Reply
  5. R.J. Mangahas

    Good point Tess. To bake it a bit further, could you imagine if a scene took place in an area where a hurricane had just hit and having to name ALL the rescue workers?

    I know one thing. If I ever have a medical emergency, I can come right here to Murderati. Who knew everyone here was in the medical field as well? :-]

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  6. JT Ellison

    Tess, both blogs are perfect examples of why you can’t listen to everyone. I read the post on your site, and found it interesting that the nurse who’d written to set you straight had many factual errors herself.

    Rule #1, never have a character that doesn’t move the story forward.

    Naming characters is a pain. I usually make out a list beforehand so I have names within easy mental reach, and use them as cast lists for later books so I don’t have to try to recall if I’ve used something before. If a character can avoid being named, I’m all for it.

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  7. toni mcgee causey

    Action / scene-wise, it would be confusing to name every single person, especially if they’re not going to have some relevance later.

    There’s probably always going to be a reader somewhere who feels as if their profession wasn’t respected if the characters sporting their profession aren’t named and given at least a brief description. However, as much as there are times when I clearly have a name or title designation (mom, wife, author, daughter, hey-you-with-the-ice-cream)… I’m also going to be a part of a crowd at times (movie-goer, customer, contractor) and it’s not disrespectful to lump me into the crowd into which I have placed myself.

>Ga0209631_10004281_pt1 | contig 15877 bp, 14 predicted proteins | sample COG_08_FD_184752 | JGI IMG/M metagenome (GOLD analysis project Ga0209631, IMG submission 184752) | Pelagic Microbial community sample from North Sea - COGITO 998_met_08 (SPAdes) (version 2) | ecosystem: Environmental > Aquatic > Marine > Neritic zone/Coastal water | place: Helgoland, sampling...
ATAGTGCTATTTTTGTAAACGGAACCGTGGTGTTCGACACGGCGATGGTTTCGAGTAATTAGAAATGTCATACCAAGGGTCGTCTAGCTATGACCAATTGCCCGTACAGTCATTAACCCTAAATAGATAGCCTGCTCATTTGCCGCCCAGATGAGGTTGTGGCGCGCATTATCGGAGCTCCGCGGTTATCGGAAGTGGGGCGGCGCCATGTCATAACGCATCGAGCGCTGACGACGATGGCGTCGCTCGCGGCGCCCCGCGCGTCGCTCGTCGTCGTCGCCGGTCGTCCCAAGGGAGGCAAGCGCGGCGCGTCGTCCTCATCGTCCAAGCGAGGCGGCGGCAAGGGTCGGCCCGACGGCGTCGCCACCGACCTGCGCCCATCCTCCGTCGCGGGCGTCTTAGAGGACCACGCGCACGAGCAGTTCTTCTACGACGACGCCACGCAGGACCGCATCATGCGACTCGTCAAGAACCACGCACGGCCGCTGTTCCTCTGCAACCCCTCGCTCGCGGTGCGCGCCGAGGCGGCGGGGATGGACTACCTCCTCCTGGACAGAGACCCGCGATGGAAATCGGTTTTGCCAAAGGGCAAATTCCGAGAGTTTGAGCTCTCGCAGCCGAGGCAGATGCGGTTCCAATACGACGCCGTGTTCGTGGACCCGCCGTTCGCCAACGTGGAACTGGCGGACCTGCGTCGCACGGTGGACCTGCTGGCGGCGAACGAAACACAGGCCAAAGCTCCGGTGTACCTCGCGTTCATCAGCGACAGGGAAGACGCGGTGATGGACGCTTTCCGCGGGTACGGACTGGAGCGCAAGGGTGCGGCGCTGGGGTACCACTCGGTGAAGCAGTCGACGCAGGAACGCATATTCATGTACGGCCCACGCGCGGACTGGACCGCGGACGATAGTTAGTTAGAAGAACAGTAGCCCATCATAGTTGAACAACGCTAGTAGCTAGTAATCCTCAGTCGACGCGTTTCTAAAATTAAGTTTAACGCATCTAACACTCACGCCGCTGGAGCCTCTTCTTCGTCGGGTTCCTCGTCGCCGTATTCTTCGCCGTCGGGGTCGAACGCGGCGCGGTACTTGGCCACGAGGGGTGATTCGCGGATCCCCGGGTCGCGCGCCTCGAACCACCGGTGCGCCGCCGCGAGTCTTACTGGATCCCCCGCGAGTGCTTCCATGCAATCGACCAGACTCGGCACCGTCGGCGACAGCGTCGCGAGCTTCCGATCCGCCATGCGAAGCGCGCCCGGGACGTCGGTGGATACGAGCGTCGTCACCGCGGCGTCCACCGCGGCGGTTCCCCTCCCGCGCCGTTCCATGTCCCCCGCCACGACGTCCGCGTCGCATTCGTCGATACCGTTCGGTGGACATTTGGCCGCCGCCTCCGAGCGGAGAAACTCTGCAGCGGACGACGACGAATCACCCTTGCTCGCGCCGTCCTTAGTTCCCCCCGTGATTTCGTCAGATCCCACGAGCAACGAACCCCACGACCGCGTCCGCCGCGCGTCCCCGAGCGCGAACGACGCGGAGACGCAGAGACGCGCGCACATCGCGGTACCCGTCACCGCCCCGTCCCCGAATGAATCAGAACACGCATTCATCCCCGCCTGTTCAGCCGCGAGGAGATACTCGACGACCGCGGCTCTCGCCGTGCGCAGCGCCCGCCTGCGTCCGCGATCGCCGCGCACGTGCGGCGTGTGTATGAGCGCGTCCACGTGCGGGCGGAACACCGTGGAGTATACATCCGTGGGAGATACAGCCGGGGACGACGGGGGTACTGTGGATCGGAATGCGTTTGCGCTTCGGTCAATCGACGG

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  8. Louise Ure

    My mother (the R.N.) would have been delighted to see my name used in the same context! Thanks, Tess.

    My own troubles with naming characters has led me to a strange solution. I rarely have the right character name handy when I’m writing the first draft, so everybody gets the name of a city. Austin. Lansing. Phoenix. I’ve never used the name Utica as a placeholder.

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  9. Melanie

    I love this post! I tend to follow the same guidelines as you, Tess, and it’s wonderful to hear that the way I’m doing it makes sense.

    I had the opposite problem with naming characters after friends — I used friends’ names at first but had to change them because I didn’t think they’d appreciate being strippers and drug dealers, lol.

    Reply
  10. tess gerritsen

    melanie,
    but some friends will probably love being portrayed as strippers and drug dealers! I had one friend who asked me to make him a serial killer. "As nasty and twisted as you can make him," he suggested.

    Reply
  11. Rob Gregory Browne

    I had a scene in WHISPER IN THE DARK — a task force meeting that takes place in a police conference room. I wrote it shortly after going on an Authors at Sea tour and meeting a table full of wonderful people at dinner, and I wanted to include all of their names in the scene.

    My editor, wisely, told me to get rid of all the names. My tablemates wound up in the acknowledgments instead.

    Reply
  12. Pari

    Tess,
    I name the characters that matter.

    But why didn’t you use *my* name in your example? THAT would’ve thrown people out of the story immediately and might’ve proved the point a little too well.

    Reply
  13. Stephen Jay Schwartz

    Names are often the most difficult part of the storytelling process for me. I have quite a few "baby name" books, and one of the best I’ve found is, well I think it’s the Idiot’s Guide to Baby Names – I must have left it in my car. It gives the histories of all the names I’ve never encountered in my life. I like my characters to have names that somehow symbolize their personalities or their ultimate character arcs. So I often begin my outlines using the name Character X, until I find the right name or until I go out of my mind.
    I agree with you – you can’t give every character a name. Your post does a great job of articulating the issue.

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  14. Sarah Grimm